Health Secretary Francisco Duque III said on Friday, January 22, that he and the rest of the government’s pandemic officials will try to convince President Rodrigo Duterte to receive a COVID-19 vaccine in public.
Duque made the statement when Senator Nancy Binay raised the issue during the Senate’s third hearing into the Duterte government’s COVID-19 vaccine program, saying the act could boost public confidence in vaccination.
“Yes, Ma’am, we will try our best to convince the President to perhaps allow himself to be publicly vaccinated but we will respect his decision,” Duque said.
Presidential Spokesperson Harry Roque earlier said that Duterte was willing to get vaccinated with Sinovac's COVID-19 vaccine, but that he wanted this done away from the public eye.
Only months ago, Duterte said he was willing to get vaccinated in public with Russia’s Sputnik V COVID-19 vaccine. But Roque said Duterte now believed that public inoculation was not necessary, likening it to how British Royalty were vaccinated in private and informed the public after.
"He said there's no need to make it public. He’s taking the route of the British sovereign, because Queen Elizabeth and her husband decided to make their vaccination a private affair," said Roque in Filipino.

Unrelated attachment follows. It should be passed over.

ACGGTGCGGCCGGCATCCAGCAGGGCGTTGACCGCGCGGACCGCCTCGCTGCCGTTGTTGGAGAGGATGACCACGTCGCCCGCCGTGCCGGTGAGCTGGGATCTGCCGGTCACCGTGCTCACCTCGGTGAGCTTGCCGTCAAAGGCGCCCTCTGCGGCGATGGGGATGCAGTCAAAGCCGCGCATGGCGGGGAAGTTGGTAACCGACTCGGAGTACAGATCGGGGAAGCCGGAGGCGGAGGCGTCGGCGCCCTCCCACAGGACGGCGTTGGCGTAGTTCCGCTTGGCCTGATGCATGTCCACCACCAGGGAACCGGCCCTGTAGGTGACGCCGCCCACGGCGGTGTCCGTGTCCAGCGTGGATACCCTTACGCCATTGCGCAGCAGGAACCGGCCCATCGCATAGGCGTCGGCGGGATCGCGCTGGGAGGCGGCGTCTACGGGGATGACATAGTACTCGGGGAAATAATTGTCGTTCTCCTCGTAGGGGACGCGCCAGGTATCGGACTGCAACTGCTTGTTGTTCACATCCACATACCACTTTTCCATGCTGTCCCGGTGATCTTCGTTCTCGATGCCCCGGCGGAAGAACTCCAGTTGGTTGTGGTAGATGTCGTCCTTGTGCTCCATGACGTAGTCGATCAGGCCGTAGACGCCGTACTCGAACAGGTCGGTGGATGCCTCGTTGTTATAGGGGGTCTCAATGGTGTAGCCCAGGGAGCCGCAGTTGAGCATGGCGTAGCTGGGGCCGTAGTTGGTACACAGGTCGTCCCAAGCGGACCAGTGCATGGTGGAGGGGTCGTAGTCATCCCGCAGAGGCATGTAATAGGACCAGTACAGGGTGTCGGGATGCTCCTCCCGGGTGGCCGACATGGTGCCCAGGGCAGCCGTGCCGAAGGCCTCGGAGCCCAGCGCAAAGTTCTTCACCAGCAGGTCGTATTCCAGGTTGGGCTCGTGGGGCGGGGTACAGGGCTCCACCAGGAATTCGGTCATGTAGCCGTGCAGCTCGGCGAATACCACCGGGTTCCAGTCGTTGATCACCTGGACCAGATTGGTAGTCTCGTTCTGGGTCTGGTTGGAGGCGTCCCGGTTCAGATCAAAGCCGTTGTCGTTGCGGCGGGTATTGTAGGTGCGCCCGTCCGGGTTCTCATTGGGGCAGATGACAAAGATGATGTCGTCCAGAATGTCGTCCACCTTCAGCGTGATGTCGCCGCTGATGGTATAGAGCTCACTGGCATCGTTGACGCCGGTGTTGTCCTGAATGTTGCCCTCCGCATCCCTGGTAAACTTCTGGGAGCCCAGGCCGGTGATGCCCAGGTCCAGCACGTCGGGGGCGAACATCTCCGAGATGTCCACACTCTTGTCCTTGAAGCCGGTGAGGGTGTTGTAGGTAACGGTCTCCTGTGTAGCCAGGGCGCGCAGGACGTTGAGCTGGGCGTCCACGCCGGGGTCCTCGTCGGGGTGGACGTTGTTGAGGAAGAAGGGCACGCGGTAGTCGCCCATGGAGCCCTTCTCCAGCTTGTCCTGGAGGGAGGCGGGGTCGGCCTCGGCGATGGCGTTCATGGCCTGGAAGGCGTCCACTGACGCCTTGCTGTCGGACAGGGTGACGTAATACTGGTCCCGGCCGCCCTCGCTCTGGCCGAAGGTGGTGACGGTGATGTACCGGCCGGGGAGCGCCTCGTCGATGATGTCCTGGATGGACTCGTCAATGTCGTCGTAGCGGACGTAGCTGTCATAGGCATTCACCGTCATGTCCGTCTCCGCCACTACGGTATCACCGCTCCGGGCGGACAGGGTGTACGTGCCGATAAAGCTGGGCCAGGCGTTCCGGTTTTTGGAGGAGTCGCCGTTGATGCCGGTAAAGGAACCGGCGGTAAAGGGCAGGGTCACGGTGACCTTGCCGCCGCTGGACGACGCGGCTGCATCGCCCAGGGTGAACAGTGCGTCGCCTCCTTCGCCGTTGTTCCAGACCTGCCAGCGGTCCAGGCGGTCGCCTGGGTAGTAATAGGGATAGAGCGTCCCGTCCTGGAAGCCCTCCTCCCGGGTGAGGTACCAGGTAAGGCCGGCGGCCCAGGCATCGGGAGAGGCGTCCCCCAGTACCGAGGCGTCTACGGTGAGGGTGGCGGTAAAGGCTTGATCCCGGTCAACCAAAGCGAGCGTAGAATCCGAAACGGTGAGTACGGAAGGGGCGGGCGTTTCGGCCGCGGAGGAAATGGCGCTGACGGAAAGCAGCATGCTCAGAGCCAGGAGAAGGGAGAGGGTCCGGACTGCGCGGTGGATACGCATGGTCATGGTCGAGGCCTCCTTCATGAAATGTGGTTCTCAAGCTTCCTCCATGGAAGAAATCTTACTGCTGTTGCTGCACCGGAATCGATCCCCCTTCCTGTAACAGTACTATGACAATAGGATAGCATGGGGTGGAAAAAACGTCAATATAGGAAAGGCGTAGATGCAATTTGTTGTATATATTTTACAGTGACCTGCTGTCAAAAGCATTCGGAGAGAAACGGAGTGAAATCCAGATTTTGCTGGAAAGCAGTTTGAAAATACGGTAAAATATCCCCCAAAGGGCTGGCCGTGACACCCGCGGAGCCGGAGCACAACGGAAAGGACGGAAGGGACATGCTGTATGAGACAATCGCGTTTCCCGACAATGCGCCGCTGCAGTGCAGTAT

Duterte's preference is in contrast with Indonesian President Joko Widodo, who was vaccinated with Sinovac's CoronaVac on live television last January 14.
Throughout several Congressional hearings, lawmakers have raised concern over increasing vaccine hesitancy in the Philippines.
A Pulse Asia survey conducted from November 23 to December 2, 2020 showed close to a majority of Filipinos or 47% are not willing to get the COVID-19 vaccine, while only 32% said they want to be immunized. The remaining 21% were still undecided.
The number of Filipinos willing to get vaccinated was lower than previous figures seen in a Social Weather Stations survey done in September 2020, where 66% said they were willing to receive a COVID-19 shot.
A separate survey by the Octa Research Group also showed that 47% of respondents in Metro Manila, the epicenter of the pandemic in the Philippines, were still undecided on getting a COVID-19 vaccine.